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Affliction

The book Affliction was made into the movie Affliction.

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Book details for Affliction

Affliction was written by Russell Banks. The book was published in 1989 by Harper Perennial. More information on the book is available on Amazon.com.

Russell Banks also wrote The Sweet Hereafter (1991).

 

Read More About This Book

If Russell Banks hadn't become a writer, he thinks he would have wound up stabbed to death in a barroom brawl. He is the son of a two-fisted, drunken New England plumber, and the grief of fatherly combat resonates through his work like the background radi... Read More
If Russell Banks hadn't become a writer, he thinks he would have wound up stabbed to death in a barroom brawl. He is the son of a two-fisted, drunken New England plumber, and the grief of fatherly combat resonates through his work like the background radiation of the big bang. Banks became a violently drinking plumber himself--and then a Pulitzer Prize-nominated Princeton literary giant and one of the luckiest Oscar-buzzed writers in Hollywood history.

(The Atom Egoyan adaptation of Banks's brilliant novel The Sweet Hereafter perfectly captures its brooding beauty, and Affliction may be Paul Schrader's finest film since he wrote Taxi Driver.)

Affliction transmutes Banks's painful past into fiction. His divorced protagonist, Wade Whitehouse, 41, is imprisoned by fate in Lawford, New Hampshire, a hell frozen over. He digs wells for chump change, lives in a trailer, drinks, and alienates his daughter by dragging her to a miserable Halloween costume party. In two weeks' time, Wade demolishes his pitiable hopes of family happiness, drawn into a rigorously plausible series of disastrous deaths. In flashbacks to his Dad-abused youth, we see how Wade wound up such a Dostoyevskian clown.

Banks has a mind of winter: when Wade sees his dead parent, the scene unfolds with the cold logic of ice-crystal formation. The story is narrated by Wade's kid brother, the family's sole escapee to college, in a cool, distanced way. Both brothers contain aspects of Banks, but each breaks free of autobiography. This is one haunting novel.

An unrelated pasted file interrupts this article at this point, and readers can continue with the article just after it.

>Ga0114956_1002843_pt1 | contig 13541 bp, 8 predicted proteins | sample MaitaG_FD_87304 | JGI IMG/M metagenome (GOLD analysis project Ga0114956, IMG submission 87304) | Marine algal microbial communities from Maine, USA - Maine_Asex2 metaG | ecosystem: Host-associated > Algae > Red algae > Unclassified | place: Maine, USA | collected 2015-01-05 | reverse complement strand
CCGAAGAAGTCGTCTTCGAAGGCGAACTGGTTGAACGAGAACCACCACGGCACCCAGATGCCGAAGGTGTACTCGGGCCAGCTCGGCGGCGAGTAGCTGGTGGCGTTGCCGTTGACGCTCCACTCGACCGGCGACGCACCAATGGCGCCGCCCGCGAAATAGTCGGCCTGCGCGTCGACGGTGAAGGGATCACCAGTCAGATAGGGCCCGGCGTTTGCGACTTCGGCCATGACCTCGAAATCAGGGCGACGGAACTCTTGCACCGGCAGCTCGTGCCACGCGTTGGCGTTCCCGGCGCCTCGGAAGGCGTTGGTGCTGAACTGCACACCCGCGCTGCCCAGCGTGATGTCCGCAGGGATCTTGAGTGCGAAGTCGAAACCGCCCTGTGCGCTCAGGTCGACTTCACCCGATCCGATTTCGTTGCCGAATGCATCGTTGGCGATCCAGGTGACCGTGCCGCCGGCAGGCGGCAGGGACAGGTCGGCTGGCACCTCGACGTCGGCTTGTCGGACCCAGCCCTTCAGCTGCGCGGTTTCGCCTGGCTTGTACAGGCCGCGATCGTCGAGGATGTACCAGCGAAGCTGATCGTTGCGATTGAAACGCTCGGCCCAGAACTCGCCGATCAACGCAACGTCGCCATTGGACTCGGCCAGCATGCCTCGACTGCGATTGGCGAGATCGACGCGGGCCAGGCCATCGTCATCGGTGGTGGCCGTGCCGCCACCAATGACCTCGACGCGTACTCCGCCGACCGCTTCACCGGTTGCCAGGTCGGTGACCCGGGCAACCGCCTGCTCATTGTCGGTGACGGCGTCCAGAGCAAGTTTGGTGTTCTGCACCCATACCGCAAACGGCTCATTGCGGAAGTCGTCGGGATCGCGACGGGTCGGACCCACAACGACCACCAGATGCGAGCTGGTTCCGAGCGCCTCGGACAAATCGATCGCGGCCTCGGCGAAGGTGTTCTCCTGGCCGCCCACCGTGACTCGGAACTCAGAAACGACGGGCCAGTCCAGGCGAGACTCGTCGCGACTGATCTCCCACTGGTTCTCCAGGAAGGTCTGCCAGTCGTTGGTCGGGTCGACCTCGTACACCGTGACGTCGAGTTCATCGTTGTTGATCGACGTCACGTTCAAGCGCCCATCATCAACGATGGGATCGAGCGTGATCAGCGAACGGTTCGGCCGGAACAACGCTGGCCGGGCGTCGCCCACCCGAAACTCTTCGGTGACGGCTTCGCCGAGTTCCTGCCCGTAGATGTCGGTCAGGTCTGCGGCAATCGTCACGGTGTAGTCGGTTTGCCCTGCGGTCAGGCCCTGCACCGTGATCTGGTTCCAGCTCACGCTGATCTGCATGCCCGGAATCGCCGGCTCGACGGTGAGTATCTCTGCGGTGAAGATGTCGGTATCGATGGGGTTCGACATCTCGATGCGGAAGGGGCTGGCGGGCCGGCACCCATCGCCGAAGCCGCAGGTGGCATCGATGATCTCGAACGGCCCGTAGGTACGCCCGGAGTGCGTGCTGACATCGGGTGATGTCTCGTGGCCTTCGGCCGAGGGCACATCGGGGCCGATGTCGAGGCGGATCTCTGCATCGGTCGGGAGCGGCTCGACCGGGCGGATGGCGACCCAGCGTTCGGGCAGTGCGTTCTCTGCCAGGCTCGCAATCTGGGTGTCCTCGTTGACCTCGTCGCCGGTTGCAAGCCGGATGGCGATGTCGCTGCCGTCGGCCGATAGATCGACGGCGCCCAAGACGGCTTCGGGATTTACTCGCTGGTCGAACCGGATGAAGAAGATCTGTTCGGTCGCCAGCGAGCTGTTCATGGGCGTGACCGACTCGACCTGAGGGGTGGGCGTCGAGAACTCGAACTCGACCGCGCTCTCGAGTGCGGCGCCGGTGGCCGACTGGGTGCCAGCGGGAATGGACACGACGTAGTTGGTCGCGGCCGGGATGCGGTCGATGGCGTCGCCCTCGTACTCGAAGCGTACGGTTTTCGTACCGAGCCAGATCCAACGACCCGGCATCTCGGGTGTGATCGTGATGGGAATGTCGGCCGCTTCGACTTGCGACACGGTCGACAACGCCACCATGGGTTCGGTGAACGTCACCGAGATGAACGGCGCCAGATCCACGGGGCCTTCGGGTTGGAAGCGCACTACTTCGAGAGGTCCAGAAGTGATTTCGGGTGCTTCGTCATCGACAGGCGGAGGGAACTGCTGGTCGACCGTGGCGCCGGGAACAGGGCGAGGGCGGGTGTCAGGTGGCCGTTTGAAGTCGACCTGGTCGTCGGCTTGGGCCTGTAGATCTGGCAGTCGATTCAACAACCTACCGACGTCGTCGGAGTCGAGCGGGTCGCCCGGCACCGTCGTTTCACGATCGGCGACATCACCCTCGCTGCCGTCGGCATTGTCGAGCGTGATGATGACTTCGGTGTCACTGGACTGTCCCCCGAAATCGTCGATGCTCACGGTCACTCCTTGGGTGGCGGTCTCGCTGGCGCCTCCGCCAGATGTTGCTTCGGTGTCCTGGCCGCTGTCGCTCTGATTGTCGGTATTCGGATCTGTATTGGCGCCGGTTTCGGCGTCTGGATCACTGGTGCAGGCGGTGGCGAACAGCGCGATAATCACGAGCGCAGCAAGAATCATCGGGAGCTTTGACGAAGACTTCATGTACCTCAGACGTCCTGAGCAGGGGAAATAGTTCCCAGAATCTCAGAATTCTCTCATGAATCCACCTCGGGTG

Movie details for Affliction

The movie was released in 1997 and directed by Paul Schrader, who also directed Auto Focus (2002). Affliction was produced by Lions Gate. More information on the movie is available on Amazon.com and also IMDb.

Actors on this movie include Nick Nolte, Brigid Tierney, Holmes Osborne, Jim True-Frost, Tim Post, Christopher Heyerdahl, Marian Seldes, Janine Theriault, Mary Beth Hurt, Paul Stewart (II), Sissy Spacek, Wayne Robson, Sean McCann, Sheena Larkin, Penny Mancuso, Danielle Désormeaux, Charles Powell, Donovan Reiter, James Coburn and Brawley Nolte.

 

Read More About This Movie

Paul Schrader's Affliction, adapted from the novel by Russell Banks (The Sweet Hereafter), charts the slow descent of small-town sheriff Wade Whitehouse (a raspy, gruffly restrained Nick Nolte) into violence, the legacy of the corrupt love of an abusive,... Read More
Paul Schrader's Affliction, adapted from the novel by Russell Banks (The Sweet Hereafter), charts the slow descent of small-town sheriff Wade Whitehouse (a raspy, gruffly restrained Nick Nolte) into violence, the legacy of the corrupt love of an abusive, alcoholic father. The story ostensibly centers on a hunting death on the outskirts of town, but as Wade digs into what may or not be a conspiracy, his personal life spirals out of control. James Coburn, who deservedly won an Oscar for his mocking, sneering performance, is Wade's father, who jumps back into the cycle of abuse when Wade moves in to care for the aging man. Chronicling the story in distant, dispassionate tones is Willem Dafoe as Wade's younger brother Rolfe, who "escaped" his father's legacy in a world of books. Schrader has made his reputation revealing the scarred psyches of American men trying to reconcile the contradictions of masculine fantasy and social reality, as in his screenplays for Taxi Driver and Raging Bull, and in Affliction he creates his most poignant and powerful work. The quiet beauty of the snow-blanketed New Hampshire setting (using Canadian locations) and Schrader's restrained yet intimate cinematic style builds the underlying emotional tensions until they explode in startling close-ups, revealing the repressed fear, rage, and helplessness cracking through Wade's carefully maintained façade. As Rolfe's narration coolly analyzes his brother's affliction, he reveals his own: an emotional remove so complete that he's edited himself out of his family history. The legacy of abuse leaves no one untouched. --Sean Axmaker